I’ve always enjoyed stories from music history. In today’s post, I’ll tell you a good one, and introduce you to the music of a ragtime master you may not know about.
Nearly every piano student knows the famous theme from The Entertainer by Scott Joplin, and many can play it. Joplin is called the King of Ragtime, and deserves that moniker for bringing the inimitable ragtime style to its fullest development. Along with Joplin, Joseph Lamb and James Scott make up the triumvirate of the most sophisticated ragtime composers. Most ragtime was written and played by African American composers. Like Joplin, James Scott was African American, but sometimes even ragtime aficionados are surprised to learn that Lamb was white.
In an interview conducted near the end of his life, around 1960, Lamb described meeting his idol Joplin in 1907 at a New York City music publisher and sheet music store. As you read the story, you’ll have to make your own peace with Lamb’s language from another era and his generalization that all black people must have liked ragtime:
I was in Stark’s office [Joplin’s publisher] one time. I used to go up there and get music all the time; they gave me a special price on it. And I went up there looking over the music; Mrs. Stark was there. There was a colored fellow sitting there with his foot all wrapped up, he had crutches. I … got some pretty decent things plus these things written by Joplin, he was my favorite writer. And while I was picking out things, she was suggesting things and then this colored follow he started suggesting things. Well I figured that was natural being a colored fellow and liking ragtime he would naturally be able to know a lot of pieces. Anyway he mentioned some pieces, and I didn’t know some particulars that he mentioned, Joplin pieces. So I got what I wanted, and in the course of the conversation I happened to mention to Mrs. Stark, I said, “That’s one fellow I’d like to meet. I admire him an awful lot and I certainly hope to meet him sometime.”
So she said, “Would you really like to meet him?”
I says “I certainly would.”
So she pointed to this colored follow and said “Here’s your man.”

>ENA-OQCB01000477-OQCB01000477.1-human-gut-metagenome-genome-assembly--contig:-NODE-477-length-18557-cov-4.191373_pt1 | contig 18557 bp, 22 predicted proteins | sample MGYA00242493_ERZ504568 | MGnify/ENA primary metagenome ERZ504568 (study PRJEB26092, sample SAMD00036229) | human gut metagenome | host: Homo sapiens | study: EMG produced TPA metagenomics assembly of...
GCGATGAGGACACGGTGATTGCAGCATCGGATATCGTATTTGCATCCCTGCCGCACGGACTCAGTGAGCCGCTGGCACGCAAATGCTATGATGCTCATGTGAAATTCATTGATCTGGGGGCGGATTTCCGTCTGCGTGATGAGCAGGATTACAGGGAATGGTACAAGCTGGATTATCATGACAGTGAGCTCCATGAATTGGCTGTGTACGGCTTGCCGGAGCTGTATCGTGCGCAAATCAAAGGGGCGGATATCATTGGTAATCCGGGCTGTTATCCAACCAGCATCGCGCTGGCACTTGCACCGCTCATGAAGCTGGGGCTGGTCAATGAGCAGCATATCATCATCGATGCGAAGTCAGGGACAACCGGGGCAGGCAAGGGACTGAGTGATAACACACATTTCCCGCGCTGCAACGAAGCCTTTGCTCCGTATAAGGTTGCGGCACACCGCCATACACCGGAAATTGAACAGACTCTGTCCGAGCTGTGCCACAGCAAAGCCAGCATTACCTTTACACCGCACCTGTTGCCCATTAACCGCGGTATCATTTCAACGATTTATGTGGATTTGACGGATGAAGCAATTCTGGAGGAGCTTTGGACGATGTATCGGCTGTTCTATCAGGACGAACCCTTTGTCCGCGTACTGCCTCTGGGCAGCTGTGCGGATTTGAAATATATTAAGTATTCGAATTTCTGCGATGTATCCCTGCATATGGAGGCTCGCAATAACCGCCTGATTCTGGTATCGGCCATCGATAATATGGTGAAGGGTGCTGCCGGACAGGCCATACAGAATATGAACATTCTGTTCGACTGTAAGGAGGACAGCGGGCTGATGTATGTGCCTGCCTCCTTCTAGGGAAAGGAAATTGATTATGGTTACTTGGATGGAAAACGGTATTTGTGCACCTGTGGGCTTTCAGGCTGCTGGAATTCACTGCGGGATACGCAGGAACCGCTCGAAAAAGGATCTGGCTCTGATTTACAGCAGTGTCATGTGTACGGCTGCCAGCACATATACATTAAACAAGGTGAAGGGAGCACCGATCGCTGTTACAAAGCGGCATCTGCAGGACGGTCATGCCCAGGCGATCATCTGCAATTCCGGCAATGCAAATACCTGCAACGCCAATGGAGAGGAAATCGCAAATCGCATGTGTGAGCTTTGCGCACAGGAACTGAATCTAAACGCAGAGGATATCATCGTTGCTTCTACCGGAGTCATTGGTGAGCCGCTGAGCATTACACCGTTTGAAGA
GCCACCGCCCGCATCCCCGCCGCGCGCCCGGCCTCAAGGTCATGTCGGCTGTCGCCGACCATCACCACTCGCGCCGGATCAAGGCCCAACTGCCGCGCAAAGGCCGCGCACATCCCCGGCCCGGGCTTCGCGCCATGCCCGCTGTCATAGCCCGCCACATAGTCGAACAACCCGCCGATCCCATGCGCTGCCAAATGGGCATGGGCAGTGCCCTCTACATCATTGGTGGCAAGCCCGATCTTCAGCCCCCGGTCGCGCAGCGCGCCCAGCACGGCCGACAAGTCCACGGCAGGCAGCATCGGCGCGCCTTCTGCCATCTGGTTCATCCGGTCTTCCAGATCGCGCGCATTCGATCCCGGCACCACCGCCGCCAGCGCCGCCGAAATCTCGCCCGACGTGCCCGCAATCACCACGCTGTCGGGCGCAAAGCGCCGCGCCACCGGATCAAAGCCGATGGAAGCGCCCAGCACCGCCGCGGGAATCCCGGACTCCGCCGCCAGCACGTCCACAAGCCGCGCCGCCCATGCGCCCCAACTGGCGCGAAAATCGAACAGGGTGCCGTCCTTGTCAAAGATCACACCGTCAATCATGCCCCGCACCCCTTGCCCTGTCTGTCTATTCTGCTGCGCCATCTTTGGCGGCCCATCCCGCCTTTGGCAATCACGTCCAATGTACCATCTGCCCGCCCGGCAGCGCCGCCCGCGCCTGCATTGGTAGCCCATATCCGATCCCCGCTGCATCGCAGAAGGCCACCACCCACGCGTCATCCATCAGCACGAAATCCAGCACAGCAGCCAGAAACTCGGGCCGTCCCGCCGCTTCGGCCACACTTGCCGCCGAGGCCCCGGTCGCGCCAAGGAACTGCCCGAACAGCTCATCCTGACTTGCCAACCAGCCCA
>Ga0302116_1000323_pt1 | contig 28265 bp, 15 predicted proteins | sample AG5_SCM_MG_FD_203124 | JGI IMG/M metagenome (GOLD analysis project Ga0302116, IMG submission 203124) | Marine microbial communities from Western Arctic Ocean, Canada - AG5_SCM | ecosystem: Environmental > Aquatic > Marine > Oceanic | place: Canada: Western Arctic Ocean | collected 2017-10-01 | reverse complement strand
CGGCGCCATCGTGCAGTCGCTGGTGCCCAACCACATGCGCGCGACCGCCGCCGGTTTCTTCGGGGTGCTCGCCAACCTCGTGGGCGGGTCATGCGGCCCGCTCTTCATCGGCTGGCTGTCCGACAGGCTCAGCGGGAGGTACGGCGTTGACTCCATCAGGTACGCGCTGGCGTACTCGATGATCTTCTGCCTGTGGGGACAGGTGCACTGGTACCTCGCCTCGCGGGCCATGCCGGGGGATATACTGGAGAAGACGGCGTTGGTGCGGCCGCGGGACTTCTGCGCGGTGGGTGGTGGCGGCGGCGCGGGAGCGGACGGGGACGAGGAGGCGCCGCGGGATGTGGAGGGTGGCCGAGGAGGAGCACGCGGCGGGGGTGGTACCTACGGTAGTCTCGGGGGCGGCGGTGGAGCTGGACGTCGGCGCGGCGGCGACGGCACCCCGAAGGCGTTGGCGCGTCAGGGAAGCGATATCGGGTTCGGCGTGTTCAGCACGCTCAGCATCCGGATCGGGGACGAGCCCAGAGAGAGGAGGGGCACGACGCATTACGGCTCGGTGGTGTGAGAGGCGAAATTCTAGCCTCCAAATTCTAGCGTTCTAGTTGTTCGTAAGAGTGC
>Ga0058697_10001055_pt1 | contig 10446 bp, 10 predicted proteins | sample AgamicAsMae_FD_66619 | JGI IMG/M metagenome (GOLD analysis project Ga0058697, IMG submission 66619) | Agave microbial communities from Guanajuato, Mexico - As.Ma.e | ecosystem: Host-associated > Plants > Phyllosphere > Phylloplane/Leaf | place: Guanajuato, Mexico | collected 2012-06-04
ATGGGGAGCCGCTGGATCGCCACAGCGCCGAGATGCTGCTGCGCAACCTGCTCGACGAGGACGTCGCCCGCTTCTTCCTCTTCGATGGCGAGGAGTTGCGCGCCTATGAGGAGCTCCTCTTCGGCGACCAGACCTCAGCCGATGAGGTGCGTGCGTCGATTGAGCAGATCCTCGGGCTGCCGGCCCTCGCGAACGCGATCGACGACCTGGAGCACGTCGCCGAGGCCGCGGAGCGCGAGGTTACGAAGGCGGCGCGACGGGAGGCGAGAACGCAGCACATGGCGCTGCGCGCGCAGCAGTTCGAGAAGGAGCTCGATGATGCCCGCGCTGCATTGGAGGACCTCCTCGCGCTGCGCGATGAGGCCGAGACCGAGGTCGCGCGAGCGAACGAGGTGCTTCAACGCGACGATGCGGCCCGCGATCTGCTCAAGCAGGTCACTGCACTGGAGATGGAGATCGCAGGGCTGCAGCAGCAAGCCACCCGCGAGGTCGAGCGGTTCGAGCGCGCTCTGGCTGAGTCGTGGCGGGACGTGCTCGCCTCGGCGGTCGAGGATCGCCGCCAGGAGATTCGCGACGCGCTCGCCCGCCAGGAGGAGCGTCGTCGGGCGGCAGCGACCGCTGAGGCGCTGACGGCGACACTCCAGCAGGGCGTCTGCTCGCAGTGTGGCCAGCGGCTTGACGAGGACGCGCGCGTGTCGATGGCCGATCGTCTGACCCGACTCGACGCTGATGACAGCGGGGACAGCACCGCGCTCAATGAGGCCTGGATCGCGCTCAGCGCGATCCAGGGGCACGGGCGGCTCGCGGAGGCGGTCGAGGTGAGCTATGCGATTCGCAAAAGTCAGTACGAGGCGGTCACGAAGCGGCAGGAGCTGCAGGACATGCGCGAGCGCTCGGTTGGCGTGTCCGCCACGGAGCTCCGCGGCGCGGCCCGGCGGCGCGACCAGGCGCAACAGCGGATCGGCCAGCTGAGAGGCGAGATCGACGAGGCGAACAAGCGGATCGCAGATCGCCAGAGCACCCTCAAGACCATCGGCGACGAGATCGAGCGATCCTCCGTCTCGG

So I looked at him, I says, “You don’t mean to tell me you’re Scott Joplin?”
He says “That’s who I am. I don’t look much like him now with my foot wrapped up and all that kind of business.”
Well I says, “It doesn’t make any difference to me.” I went over, shook hands with him, and told him I was tickled to death to meet him.
Later, Lamb went to Joplin’s boarding house with his early rag Sensation, which Joplin wanted to hear:
So I went in there and went in the door and there was a big parlor, a lot of colored people standing around, and there’s a piano in the back. I met Joplin at the door. He took me back to play Sensation on the piano. I sat down and I played it, and all the people were talking, which I figured was all right because I was kinda nervous about the thing. I didn’t want to have people stop and listen to me. So I played Sensation and before I finished I noticed there wasn’t any more noise. Anyway, I couldn’t stop in the middle, I couldn’t get nervous then, so I just plugged ahead until I got finished. When I got finished they all clapped and some fellow came over and spoke to Joplin and asked him what that was I was playing. Joplin told him it was Sensation Rag, “he wrote it!” Well this one fellow said that certainly is some rag, it’s a real colored rag. Well, that was what I wanted to hear!
After hearing Sensation, Joplin encouraged John Stark to publish it. Lamb then wrote a series of rags over the following decade that are standards in the literature of this unforgettable style.
Listen to one of Lamb’s most beautiful rags, American Beauty, as played by Joshua Rifkin.